- Cape teacher accused of assaulting student at football game (10/23/16)34
- Pedestrian killed during traffic collision on I-55 (10/23/16)9
- Scott County Sheriff Rick Walter faces challenge from criminal investigator Wes Drury (10/21/16)8
- Shooting injures two people in Cape early Tuesday (10/19/16)34
- 18-year-old killed in one-car crash Thursday morning (10/21/16)1
- Man arrested after dispute at school spurs brief lockdown (10/21/16)6
- 'I feel for them' (10/20/16)1
- Perry County: A great place to find home away from home (10/14/16)
- Hundreds turn out for VintageNOW fundraiser (10/23/16)3
- Crews are working on the new Drury Hotel (10/21/16)4
A tribute to John S. Cobb
For some 100 former students of John S. Cobb School in Cape Girardeau, last Saturday was a time of renewing old acquaintances and recalling the school pride that existed at the all-black school, which stood on Merriwether Street from 1890 to 1953, when a fire destroyed everything except the gymnasium. The following year, Cape Girardeau's schools were integrated.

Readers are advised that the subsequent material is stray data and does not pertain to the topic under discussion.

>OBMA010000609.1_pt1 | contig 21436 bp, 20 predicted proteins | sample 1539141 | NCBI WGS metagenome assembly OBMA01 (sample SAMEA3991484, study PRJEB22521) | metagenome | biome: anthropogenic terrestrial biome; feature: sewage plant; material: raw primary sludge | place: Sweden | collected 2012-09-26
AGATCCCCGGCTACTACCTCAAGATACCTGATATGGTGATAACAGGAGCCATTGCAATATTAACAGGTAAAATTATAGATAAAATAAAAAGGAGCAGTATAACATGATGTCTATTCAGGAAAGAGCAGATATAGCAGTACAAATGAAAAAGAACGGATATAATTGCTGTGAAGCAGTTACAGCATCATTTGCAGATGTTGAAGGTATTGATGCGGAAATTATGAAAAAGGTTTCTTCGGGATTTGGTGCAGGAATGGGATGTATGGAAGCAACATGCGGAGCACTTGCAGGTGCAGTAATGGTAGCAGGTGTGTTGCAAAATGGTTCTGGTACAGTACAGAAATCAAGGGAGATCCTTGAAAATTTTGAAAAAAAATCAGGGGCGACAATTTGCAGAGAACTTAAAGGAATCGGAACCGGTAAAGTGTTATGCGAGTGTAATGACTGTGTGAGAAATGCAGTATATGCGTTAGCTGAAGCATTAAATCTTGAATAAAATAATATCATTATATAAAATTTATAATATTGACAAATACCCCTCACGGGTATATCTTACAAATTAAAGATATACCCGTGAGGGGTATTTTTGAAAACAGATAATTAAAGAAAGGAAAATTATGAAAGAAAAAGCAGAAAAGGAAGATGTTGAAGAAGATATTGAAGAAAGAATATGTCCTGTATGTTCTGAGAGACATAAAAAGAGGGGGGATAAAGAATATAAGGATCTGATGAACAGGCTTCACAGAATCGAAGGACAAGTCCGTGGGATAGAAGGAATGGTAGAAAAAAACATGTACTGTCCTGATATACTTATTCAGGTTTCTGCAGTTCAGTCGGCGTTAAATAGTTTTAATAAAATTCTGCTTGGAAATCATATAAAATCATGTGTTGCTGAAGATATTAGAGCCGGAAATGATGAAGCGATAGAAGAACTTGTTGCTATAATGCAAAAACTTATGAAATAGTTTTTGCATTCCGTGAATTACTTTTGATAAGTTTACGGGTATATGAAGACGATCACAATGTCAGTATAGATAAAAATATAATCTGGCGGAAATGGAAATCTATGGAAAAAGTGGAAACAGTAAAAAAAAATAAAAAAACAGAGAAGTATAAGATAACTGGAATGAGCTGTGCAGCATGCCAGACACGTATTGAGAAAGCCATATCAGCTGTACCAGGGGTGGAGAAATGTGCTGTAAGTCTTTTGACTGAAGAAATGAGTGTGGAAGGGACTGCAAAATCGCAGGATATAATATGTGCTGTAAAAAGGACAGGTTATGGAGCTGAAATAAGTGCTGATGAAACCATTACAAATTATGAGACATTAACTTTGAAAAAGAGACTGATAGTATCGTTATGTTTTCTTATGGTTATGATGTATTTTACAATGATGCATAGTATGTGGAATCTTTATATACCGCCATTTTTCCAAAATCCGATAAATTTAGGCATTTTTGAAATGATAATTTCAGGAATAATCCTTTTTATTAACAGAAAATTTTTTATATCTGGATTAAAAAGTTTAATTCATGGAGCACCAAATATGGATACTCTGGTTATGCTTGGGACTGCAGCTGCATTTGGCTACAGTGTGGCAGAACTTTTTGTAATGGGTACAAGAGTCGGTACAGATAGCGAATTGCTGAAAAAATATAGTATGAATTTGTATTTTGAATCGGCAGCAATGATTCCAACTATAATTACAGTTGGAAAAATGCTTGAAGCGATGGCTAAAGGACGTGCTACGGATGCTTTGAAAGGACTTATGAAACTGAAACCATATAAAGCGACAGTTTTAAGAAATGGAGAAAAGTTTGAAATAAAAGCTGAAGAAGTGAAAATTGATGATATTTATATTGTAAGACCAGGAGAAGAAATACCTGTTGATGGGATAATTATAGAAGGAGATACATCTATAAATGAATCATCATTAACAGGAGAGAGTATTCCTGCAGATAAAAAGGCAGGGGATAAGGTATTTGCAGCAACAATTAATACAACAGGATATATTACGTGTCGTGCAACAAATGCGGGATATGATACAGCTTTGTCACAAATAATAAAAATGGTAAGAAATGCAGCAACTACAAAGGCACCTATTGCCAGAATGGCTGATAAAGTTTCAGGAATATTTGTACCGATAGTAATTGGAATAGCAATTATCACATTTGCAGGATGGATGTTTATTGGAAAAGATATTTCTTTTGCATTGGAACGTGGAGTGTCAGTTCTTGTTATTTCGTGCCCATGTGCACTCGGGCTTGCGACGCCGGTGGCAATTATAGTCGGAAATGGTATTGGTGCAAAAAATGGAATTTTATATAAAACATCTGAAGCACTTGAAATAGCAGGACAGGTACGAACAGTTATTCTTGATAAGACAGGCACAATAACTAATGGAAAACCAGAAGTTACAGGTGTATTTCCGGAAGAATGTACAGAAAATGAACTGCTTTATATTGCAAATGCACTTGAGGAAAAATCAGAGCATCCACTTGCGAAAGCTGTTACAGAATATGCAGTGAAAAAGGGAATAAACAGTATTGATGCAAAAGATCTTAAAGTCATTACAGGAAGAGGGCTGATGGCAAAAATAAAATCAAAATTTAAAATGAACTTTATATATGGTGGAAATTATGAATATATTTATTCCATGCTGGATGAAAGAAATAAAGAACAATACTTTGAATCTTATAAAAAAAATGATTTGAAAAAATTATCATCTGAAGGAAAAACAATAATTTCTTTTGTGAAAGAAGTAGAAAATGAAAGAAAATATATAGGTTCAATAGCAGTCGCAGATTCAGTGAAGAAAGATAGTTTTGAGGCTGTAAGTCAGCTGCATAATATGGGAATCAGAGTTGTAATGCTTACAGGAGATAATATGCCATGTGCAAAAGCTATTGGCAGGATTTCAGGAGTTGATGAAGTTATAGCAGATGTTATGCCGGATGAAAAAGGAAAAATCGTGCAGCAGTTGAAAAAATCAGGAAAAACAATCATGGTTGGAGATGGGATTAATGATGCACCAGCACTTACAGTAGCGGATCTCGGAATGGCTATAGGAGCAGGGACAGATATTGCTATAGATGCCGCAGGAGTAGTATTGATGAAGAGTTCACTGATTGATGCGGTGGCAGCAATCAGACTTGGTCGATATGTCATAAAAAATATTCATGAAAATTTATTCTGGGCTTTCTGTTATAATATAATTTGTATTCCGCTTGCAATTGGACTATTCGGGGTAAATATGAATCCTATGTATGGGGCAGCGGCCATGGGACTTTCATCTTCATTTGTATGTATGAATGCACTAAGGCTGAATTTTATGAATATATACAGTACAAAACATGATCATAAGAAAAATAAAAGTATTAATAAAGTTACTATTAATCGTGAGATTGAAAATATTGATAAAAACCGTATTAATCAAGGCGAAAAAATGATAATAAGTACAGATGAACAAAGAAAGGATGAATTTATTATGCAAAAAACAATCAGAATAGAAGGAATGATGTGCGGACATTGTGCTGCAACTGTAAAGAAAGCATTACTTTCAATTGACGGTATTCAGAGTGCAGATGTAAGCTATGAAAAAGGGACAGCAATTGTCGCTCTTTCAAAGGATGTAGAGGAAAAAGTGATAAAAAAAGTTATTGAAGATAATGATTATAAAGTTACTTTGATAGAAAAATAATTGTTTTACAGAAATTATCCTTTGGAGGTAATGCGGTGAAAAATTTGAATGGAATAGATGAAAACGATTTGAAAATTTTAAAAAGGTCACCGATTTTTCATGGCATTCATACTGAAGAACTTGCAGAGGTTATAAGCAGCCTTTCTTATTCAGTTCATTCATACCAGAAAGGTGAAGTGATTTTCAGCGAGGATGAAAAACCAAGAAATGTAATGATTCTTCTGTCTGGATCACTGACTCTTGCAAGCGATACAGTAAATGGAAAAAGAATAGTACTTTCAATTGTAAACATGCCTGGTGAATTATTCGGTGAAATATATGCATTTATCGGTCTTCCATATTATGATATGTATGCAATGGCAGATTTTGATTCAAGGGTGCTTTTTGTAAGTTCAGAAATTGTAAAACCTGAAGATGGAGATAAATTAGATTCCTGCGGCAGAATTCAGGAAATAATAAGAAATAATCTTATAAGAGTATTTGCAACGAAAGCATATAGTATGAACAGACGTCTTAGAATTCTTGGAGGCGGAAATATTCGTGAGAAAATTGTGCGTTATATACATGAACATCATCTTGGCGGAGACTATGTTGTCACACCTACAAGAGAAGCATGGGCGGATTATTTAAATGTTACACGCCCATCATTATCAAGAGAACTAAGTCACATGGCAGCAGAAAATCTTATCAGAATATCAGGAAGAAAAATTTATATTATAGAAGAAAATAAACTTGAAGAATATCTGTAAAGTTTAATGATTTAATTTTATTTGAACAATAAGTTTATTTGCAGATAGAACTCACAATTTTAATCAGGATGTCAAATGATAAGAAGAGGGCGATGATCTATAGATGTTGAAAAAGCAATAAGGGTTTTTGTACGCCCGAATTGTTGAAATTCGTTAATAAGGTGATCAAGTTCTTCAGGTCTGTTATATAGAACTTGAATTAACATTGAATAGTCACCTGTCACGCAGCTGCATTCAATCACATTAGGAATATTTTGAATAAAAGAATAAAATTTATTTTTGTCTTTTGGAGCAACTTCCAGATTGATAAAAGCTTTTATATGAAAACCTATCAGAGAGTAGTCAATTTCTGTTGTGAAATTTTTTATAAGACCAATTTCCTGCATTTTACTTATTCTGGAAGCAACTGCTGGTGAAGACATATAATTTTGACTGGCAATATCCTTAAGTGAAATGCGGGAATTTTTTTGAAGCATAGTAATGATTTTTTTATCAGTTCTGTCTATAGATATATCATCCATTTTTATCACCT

Since it has been more than half a century since the school bustled with students and teachers, the former students attending the reunion are showing their age too. But time has not diminished their recollections of classes in the old school.
Most of all, the former Cobb students heaped accolades on their teachers, who were strict about their students' academic pursuits.
And the reunion also recalled the former slave who went to college and taught school in Jackson before taking charge, in the 1880s, of the school that was later named for him.
The former students of Cobb School have, over the decades, left their mark on the world thanks in part to the solid educational grounding they received. That is the most fitting tribute to the legacy of John S. Cobb.